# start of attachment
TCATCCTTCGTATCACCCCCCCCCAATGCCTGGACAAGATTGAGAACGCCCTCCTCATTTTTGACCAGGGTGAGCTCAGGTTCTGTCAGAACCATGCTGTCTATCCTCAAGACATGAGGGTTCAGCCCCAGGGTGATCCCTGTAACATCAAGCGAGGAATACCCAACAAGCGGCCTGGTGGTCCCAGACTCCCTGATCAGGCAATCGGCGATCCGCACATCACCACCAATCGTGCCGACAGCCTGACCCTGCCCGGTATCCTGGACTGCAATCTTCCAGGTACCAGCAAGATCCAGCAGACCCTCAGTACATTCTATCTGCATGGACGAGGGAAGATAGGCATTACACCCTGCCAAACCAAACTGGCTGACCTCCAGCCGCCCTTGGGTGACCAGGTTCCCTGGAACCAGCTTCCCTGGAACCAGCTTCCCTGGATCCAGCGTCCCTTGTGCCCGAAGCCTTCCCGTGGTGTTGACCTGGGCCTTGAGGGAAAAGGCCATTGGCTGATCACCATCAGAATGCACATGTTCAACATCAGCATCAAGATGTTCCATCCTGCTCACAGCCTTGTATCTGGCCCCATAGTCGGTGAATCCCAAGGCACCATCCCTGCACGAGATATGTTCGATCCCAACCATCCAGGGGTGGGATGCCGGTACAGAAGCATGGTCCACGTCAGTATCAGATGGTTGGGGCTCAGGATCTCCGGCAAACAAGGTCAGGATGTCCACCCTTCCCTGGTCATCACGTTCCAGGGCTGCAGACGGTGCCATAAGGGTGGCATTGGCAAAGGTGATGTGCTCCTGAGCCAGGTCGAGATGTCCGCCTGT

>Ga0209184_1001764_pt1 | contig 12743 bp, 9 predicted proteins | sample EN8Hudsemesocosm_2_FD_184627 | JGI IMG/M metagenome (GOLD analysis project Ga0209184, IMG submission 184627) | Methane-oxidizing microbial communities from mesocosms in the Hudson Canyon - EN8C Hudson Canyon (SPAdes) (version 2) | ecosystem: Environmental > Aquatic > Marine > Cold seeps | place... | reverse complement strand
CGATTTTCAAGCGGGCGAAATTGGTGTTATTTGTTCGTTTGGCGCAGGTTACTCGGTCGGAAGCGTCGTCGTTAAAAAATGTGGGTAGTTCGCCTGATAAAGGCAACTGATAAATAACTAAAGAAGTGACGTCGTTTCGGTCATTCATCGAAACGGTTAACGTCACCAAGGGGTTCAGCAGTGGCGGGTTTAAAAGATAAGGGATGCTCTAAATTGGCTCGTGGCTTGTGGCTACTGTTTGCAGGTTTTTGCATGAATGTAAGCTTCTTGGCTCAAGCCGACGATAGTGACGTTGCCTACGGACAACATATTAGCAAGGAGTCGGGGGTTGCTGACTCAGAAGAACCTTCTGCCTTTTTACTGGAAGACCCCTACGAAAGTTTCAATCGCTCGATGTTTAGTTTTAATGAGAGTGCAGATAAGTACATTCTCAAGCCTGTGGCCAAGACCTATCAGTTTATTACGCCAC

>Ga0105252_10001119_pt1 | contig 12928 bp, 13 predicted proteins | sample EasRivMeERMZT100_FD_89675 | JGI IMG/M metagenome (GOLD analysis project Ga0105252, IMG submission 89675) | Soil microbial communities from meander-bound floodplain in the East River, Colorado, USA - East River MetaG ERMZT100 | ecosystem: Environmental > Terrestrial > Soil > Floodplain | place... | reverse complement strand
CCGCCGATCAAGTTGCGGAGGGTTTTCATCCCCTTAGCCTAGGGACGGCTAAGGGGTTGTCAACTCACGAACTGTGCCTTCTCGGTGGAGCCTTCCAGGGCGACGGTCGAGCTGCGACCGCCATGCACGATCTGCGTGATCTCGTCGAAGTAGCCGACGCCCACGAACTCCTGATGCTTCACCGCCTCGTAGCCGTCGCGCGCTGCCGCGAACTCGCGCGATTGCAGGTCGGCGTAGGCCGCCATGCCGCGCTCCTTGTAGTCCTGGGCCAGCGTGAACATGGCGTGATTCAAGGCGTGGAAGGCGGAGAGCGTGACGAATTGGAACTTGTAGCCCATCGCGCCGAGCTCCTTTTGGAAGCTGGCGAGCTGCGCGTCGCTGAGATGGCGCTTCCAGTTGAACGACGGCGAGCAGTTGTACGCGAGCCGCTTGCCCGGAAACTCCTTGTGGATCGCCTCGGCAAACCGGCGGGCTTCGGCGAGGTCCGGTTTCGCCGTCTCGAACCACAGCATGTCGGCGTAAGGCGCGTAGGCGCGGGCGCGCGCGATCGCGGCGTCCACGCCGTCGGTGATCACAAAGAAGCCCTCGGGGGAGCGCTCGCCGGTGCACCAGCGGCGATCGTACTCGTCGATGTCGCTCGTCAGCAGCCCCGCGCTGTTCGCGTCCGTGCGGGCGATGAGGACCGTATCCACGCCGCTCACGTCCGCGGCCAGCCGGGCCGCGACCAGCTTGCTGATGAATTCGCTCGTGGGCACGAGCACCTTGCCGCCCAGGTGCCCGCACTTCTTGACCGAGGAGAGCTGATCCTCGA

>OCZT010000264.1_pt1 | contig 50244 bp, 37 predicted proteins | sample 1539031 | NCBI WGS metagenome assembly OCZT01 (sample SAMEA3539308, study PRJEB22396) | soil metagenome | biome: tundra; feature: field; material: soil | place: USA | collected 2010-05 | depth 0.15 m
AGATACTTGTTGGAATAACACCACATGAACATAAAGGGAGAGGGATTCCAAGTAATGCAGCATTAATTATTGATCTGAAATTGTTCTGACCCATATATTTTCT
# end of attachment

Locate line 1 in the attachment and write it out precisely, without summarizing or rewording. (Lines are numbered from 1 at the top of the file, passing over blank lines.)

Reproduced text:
TCATCCTTCGTATCACCCCCCCCCAATGCCTGGACAAGATTGAGAACGCCCTCCTCATTTTTGACCAGGGTGAGCTCAGGTTCTGTCAGAACCATGCTGTCTATCCTCAAGACATGAGGGTTCAGCCCCAGGGTGATCCCTGTAACATCAAGCGAGGAATACCCAACAAGCGGCCTGGTGGTCCCAGACTCCCTGATCAGGCAATCGGCGATCCGCACATCACCACCAATCGTGCCGACAGCCTGACCCTGCCCGGTATCCTGGACTGCAATCTTCCAGGTACCAGCAAGATCCAGCAGACCCTCAGTACATTCTATCTGCATGGACGAGGGAAGATAGGCATTACACCCTGCCAAACCAAACTGGCTGACCTCCAGCCGCCCTTGGGTGACCAGGTTCCCTGGAACCAGCTTCCCTGGAACCAGCTTCCCTGGATCCAGCGTCCCTTGTGCCCGAAGCCTTCCCGTGGTGTTGACCTGGGCCTTGAGGGAAAAGGCCATTGGCTGATCACCATCAGAATGCACATGTTCAACATCAGCATCAAGATGTTCCATCCTGCTCACAGCCTTGTATCTGGCCCCATAGTCGGTGAATCCCAAGGCACCATCCCTGCACGAGATATGTTCGATCCCAACCATCCAGGGGTGGGATGCCGGTACAGAAGCATGGTCCACGTCAGTATCAGATGGTTGGGGCTCAGGATCTCCGGCAAACAAGGTCAGGATGTCCACCCTTCCCTGGTCATCACGTTCCAGGGCTGCAGACGGTGCCATAAGGGTGGCATTGGCAAAGGTGATGTGCTCCTGAGCCAGGTCGAGATGTCCGCCTGT